Becoming a Patient | CareFirst Medical Centers in Tyler, Texas

Becoming a Patient

Our team at CareFirst is dedicated to help you in your fight against chronic pain.  If you are a patient who is currently receiving opioid therapy from another physician or a patient being referred for an opioid consultation, a review of your medical records is required before an appointment can be scheduled. 
Talk to a new patient coordinator:       (903) 839-1000 or 800.624.0448


New Patient Forms:

Referral Forms:

Consultation Request Form

New Patient Acceptance Criteria:

The goal of the CareFirst New Patient Acceptance Criteria is to mitigate risk and to incorporate appropriate patients for CareFirst providers given the complexities of using Chronic Opioid Therapy (COT) for the treatment of moderate to severe non-cancer pain. COT is normally administered when a patient presents with moderate to severe non-cancer pain refractory to non-opioid and non-drug therapy. The patient must have no absolute contraindications to COT, and informed consent along with a signed Pain Management Agreement must be obtained. Contraindications to COT include:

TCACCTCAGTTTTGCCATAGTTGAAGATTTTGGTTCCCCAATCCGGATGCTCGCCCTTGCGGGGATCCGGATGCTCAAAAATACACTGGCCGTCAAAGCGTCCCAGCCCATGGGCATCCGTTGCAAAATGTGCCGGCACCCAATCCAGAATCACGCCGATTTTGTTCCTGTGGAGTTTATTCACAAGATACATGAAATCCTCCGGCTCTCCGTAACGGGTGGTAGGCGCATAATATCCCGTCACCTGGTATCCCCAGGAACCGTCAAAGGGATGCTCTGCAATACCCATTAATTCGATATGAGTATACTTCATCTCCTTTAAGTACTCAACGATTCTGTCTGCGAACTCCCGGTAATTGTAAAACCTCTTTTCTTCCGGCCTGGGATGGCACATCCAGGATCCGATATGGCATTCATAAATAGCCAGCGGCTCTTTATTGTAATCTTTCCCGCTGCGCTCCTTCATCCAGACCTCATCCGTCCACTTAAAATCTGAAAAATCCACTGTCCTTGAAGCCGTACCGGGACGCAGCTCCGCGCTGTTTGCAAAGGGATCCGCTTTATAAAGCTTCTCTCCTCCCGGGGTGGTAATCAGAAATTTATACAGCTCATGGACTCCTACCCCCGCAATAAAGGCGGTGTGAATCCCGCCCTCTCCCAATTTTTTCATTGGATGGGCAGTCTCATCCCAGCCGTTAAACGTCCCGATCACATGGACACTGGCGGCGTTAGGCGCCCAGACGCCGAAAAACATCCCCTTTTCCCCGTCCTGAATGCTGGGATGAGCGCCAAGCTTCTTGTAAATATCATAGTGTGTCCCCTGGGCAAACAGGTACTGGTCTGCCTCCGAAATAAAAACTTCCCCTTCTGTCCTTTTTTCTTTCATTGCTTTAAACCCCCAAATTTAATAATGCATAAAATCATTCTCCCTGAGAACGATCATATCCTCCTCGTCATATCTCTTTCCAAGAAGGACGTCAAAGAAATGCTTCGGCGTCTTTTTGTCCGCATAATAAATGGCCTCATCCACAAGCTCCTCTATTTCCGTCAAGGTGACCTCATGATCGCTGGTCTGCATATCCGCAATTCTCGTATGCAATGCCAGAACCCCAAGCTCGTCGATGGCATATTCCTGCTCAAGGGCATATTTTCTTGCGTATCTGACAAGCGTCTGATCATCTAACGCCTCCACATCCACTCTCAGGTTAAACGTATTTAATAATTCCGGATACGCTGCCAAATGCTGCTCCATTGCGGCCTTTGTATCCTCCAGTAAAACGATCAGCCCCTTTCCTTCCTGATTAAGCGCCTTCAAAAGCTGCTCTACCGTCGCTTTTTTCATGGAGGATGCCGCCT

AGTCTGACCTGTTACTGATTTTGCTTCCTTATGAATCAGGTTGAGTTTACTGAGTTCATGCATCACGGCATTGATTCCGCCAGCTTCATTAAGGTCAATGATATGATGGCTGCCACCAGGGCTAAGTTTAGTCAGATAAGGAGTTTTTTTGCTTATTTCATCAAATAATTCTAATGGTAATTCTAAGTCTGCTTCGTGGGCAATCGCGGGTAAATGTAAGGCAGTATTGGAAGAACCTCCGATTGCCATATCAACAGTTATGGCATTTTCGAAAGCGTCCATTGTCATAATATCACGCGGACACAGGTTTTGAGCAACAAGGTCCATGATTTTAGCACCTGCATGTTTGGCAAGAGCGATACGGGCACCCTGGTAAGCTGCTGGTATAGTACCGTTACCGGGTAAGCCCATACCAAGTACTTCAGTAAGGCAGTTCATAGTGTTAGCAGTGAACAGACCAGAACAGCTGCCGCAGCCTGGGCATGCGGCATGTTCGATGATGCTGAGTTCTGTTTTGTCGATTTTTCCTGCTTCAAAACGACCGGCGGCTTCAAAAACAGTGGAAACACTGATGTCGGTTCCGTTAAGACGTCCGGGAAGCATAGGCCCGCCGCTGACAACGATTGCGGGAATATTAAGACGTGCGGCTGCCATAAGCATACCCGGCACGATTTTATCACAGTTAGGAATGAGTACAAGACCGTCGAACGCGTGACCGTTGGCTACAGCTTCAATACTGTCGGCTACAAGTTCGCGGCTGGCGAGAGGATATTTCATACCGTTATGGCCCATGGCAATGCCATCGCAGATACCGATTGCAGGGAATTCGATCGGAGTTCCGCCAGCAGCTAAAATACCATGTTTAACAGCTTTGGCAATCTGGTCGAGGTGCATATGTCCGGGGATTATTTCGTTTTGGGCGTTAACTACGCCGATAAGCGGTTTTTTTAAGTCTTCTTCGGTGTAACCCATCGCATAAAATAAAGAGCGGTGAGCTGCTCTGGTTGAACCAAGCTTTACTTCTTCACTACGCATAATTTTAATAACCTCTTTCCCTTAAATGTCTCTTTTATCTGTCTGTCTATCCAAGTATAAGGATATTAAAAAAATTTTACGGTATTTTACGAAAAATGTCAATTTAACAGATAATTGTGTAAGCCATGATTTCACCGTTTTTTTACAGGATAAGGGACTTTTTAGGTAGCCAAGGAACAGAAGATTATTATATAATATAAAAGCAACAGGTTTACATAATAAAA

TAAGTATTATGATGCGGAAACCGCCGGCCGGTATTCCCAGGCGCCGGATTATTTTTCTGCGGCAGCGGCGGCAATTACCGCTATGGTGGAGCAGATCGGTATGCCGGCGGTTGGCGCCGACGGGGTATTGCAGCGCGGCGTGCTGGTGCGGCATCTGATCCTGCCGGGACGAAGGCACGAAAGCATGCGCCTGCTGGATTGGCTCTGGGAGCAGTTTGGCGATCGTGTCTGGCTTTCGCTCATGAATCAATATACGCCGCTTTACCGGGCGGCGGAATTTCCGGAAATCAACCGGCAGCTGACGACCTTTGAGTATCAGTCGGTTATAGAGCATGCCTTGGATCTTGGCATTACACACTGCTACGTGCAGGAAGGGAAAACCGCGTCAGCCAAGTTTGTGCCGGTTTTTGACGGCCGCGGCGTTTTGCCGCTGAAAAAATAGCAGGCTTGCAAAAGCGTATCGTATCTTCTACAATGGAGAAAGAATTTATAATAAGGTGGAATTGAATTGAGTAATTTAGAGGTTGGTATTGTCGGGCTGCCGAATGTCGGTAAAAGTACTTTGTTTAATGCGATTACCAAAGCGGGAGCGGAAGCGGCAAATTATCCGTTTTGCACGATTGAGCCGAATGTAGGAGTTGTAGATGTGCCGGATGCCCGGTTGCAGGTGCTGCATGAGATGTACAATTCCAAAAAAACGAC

Absolute Contraindications:

  • lack of efficacy;
  • severe respiratory instability;
  • acute psychiatric instability or uncontrolled suicide risk;
  • diagnosed non-nicotine substance use disorder (DSM criteria) not in remission and not in treatment;
  • true allergy to opioid agents (cannot be resolved by switching agents);
  • co-administration of drug capable of inducing life-limiting drug interaction;
  • corrected QT interval (QTc) > 500 milliseconds for using methadone;
  • prior adequate trials of specific opioids that were discontinued due to intolerance;
  • serious adverse effects that cannot be treated;
  • active diversion of controlled substances (providing the medication to someone for whom it was not intended);
  • illicit drug conviction

Relative Contraindications:

  • treated substance use disorder;
  • medical condition in which COT may cause harm (e.g., obstructive sleep apnea (OSA) not using CPAP; central sleep apnea; chronic obstructive pulmonary disease (COPD));
  • QTc interval 450-500 milliseconds (e.g., increased risk of methadone use);
  • paralytic ileus;
  • respiratory depression in unmonitored setting;
  • risk for suicide or unstable psychiatric disorder;
  • complicated pain (e.g., headache not responsive to other pain treatment modalities);
  • conditions that may impact adherence to COT (e.g., cognitively impaired, unwillingness or inability to comply with treatment plan, social instability).